Our unfair advantages
We all have what it takes to succeed
(Read web version.)
Life can seem unfair and, indeed, often it is. How do people get ahead? The greatest rewards do not necessarily come to the hardest workers. Success comes to those who exploit their unfair advantages, competitive benefits which often are not worked for. The good news is that we all have a unique set. To illustrate this, for aspiring basketball players being tall is a significant advantage. Shorter people have the odds stacked against them.
Success is the result of both these unfair advantages and meritocratic factors. Meritocratic factors are typically considered as fair, resulting from dedication, focus, integrity and effort. They are open to everyone.
This post helps identify our unfair advantages which we can then build upon and exploit. I draw upon the MILES framework outlined in The Unfair Advantage book by Ash Ali and Hasan Kubba. The MILES framework considers unfair advantages in the categories: Money, Intelligence, Location, Education, Status plus Mindset (foundational).
Regardless of our situation, if we do not have the right mindset then we will not succeed. Our mindset determines how we interpret and react to experiences.
Dr. Carol Dweck, Stanford University, suggests that people fall into two broad categories: Fixed Mindset and Growth Mindset. Those with a Fixed Mindset believe success is largely down to natural talents we have from birth. You either have a talent for something or you don’t. They see failure as a disaster and often blame others for it. This holds their development back. In contrast, those with a Growth Mindset believe success is about change, interaction, practice and learning from mistakes. Such individuals typically have a clear vision of the future they wish to create, are highly resourceful and grow through life long learning and adaptation.
This includes cash and anything that could quickly be converted into cash, such as property and shares. Those born into wealthy families can try new ventures in the knowledge that they have a comfortable fall back option if things don’t work out. The money extends the runway (time until the cash runs out) for the venture to succeed. Having money, however, can have a downside. It often reduces incentives for individuals to push themselves. Also, it can lead to poor financial decisions, e.g. spending money without any reasonable prospect of making a return.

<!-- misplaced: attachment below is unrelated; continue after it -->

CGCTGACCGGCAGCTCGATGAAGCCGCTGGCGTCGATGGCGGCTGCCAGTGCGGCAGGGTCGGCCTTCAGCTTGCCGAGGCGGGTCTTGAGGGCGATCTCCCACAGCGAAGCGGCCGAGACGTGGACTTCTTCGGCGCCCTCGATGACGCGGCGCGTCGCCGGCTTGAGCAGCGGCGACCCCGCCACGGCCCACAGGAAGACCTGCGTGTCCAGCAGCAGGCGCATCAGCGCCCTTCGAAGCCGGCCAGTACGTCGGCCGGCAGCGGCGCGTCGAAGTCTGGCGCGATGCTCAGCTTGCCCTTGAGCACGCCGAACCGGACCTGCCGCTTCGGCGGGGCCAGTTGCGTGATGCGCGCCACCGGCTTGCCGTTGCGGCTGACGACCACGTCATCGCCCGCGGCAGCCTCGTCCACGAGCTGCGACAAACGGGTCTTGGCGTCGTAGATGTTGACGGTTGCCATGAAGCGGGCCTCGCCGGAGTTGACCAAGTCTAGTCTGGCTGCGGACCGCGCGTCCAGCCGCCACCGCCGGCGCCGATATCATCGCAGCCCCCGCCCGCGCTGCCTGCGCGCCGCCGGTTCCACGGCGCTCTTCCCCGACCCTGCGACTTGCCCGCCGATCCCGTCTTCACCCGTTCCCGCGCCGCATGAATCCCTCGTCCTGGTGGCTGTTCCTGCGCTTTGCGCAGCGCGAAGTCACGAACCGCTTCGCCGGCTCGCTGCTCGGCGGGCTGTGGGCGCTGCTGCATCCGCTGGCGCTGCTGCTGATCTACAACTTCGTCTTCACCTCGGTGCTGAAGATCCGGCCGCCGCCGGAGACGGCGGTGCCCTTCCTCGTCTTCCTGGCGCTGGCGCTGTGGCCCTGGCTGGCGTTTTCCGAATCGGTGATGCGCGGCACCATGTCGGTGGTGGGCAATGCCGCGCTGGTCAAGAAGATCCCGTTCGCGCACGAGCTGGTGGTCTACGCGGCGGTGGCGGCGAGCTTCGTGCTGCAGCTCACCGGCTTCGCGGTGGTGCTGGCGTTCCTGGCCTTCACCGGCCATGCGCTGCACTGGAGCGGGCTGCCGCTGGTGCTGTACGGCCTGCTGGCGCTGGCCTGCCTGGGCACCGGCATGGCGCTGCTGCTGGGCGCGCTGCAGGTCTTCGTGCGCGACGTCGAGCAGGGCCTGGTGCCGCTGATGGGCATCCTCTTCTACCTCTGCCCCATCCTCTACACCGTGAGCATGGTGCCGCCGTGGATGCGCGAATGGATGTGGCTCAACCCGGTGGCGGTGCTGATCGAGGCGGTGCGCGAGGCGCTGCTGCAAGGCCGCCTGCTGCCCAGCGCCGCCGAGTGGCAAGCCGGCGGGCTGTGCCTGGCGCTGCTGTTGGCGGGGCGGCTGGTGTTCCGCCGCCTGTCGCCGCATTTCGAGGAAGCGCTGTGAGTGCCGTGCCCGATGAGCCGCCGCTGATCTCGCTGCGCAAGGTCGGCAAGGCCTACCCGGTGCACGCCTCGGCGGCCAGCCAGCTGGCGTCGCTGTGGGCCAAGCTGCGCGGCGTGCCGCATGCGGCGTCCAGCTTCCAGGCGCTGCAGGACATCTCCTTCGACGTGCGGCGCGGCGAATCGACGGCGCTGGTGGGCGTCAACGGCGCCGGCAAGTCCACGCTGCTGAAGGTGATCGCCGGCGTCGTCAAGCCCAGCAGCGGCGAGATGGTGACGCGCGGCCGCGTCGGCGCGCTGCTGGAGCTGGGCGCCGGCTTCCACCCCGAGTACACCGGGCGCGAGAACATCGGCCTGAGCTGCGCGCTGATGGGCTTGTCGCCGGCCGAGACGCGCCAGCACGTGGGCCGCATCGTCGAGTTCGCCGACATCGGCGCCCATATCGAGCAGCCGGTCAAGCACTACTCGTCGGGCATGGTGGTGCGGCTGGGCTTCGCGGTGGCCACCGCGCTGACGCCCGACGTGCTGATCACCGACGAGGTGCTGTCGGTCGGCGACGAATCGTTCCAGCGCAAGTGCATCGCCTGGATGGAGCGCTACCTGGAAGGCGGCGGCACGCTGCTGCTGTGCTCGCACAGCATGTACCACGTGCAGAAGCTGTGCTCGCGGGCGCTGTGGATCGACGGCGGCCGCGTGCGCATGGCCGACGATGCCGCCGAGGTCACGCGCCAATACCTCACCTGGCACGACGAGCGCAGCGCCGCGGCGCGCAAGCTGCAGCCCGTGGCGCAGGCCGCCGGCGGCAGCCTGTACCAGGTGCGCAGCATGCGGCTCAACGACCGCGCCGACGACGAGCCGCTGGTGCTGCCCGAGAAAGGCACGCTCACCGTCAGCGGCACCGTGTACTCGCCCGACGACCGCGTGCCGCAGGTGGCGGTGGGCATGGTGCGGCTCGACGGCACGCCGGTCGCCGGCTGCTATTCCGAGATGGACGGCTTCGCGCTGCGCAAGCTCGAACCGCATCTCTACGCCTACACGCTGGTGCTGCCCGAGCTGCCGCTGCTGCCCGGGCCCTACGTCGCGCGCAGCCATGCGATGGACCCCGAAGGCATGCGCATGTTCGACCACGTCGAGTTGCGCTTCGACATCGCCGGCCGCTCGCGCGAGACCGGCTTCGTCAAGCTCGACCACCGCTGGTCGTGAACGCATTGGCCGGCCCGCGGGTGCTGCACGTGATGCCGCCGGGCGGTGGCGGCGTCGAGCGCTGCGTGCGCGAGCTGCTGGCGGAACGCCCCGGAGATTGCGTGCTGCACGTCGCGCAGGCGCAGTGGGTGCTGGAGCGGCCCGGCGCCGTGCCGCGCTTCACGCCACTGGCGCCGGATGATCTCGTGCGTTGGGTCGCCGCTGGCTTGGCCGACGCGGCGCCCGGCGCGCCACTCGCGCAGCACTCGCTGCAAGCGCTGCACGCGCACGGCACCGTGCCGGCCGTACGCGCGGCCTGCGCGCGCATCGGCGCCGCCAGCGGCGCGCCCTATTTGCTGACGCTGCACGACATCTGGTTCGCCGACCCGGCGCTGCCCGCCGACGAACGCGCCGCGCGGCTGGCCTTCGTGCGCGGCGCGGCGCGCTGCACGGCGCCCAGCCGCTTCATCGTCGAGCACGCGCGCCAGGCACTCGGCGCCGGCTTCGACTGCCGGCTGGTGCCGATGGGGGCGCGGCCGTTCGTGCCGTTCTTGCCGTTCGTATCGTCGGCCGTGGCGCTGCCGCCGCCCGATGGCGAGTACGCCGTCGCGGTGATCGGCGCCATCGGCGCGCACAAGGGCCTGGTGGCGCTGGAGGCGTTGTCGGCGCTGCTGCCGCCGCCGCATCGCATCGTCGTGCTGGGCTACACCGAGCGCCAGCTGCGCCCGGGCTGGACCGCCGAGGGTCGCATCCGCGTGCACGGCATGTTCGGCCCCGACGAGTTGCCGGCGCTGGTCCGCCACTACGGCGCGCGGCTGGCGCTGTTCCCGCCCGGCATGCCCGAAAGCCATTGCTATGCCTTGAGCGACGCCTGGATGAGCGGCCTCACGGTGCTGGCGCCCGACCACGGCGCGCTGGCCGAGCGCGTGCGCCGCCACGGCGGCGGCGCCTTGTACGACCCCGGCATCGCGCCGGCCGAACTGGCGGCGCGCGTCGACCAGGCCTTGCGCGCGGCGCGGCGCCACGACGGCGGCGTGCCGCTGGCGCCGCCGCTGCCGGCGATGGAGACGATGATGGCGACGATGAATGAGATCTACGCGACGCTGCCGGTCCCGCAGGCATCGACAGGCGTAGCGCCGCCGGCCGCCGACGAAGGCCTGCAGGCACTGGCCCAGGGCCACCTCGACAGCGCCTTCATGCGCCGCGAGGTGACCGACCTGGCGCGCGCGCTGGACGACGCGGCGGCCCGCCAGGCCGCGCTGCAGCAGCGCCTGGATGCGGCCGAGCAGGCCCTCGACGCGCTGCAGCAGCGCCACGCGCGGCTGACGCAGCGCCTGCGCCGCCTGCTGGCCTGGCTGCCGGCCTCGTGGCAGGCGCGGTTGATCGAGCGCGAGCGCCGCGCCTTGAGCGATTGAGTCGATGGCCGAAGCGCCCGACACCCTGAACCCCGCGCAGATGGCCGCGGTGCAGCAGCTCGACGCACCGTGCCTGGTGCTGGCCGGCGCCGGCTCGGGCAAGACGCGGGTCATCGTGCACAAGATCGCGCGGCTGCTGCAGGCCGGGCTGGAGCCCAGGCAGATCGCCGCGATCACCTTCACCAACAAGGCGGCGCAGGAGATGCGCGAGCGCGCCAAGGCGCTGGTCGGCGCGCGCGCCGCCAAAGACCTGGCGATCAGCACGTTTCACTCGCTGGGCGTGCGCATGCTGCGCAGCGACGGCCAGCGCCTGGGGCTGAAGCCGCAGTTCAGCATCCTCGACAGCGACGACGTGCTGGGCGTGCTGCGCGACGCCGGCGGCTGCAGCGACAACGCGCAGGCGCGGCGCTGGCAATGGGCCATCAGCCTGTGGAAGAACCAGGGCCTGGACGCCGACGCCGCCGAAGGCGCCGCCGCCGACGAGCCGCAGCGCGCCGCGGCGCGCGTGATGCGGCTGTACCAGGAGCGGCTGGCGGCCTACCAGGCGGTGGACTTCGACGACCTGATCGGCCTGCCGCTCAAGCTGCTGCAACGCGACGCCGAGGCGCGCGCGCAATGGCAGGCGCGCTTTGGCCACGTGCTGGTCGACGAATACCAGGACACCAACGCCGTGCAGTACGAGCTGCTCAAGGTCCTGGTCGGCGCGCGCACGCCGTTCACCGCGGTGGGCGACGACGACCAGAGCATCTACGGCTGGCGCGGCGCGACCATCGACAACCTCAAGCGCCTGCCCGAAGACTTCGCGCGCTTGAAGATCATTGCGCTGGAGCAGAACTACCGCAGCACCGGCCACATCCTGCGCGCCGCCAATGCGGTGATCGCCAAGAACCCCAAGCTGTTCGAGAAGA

For the purpose of considering advantages, there are four types of intelligence: IQ (Intelligence Quotient), Book (capacity for theoretical understanding and learning from books), Street (Learnt through practical experience. Emotionally and Socially skilled.) and Creative (Connecting dots and coming up with solutions).
Before the age of 22, brothers Patrick and John Collison, founded Stripe which became a multi-billion dollar payment processing company. Patrick developed his own programming language before he was 16 and left school a year early to enrol at MIT. John finished school with the highest ever score on his Leaving Certificate (Irish A Levels) and was accepted into Harvard before taking his exams. While considerable hard work went into their success, intelligence represented a considerable unfair advantage for them.
Those of us who are lucky enough to live in democratic, stable and wealthy countries have an unfair advantage over others who do not.
The two most important requirements for major success are: first, being in the right place at the right time and, second, doing something about it. - Ray Kroc, McDonalds pioneer.
Successful businesses tend to be geographically clustered, e.g. tech companies in Silicon Valley and London. The right location can be important to unlocking opportunities, making connections and serving customers.
Education is the process of learning, both in school and beyond. Having a good education, however it is acquired, is a significant unfair advantage. There are three benefits to having a good education, including: knowledge (facts and techniques), network (students with similar backgrounds and aspirations) and signalling (show others that you have skills and talents).
Fair or not, a doctor is perceived to have higher status than a nurse, a CEO higher than a junior employee, and a billionaire higher than someone on benefits. Shared beliefs and norms in a society reflect who we consider to have higher status. High status generally confers prestige, respect and influence. Status can come in the form of an association with an institution, e.g. Cambridge University or Google, or titles, e.g. Sir Richard Branson. Elon Musk’s worldwide status is such that any new business he started would gain visibility and be successful. Hence, status can be exploited as an unfair advantage.
Exploiting our unfair advantages
The audit of our unfair advantages is useful in narrowing down a vision for the future we wish to create by ensuring there is a sufficiently good alignment. In the context of mobile app developments, please refer to my earlier post How I generate app ideas.
Developing a Growth Mindset by Matthew Syed
What’s Your Unfair Advantage? interview with Hasan Kubba
This post suggests we all have a set of unfair advantages and that those who succeed know how to exploit them. Next Sunday’s post will explain how I developed a website for Scarper, my free mobile app game.
Until next Sunday, think through your unfair advantages and how you can exploit them.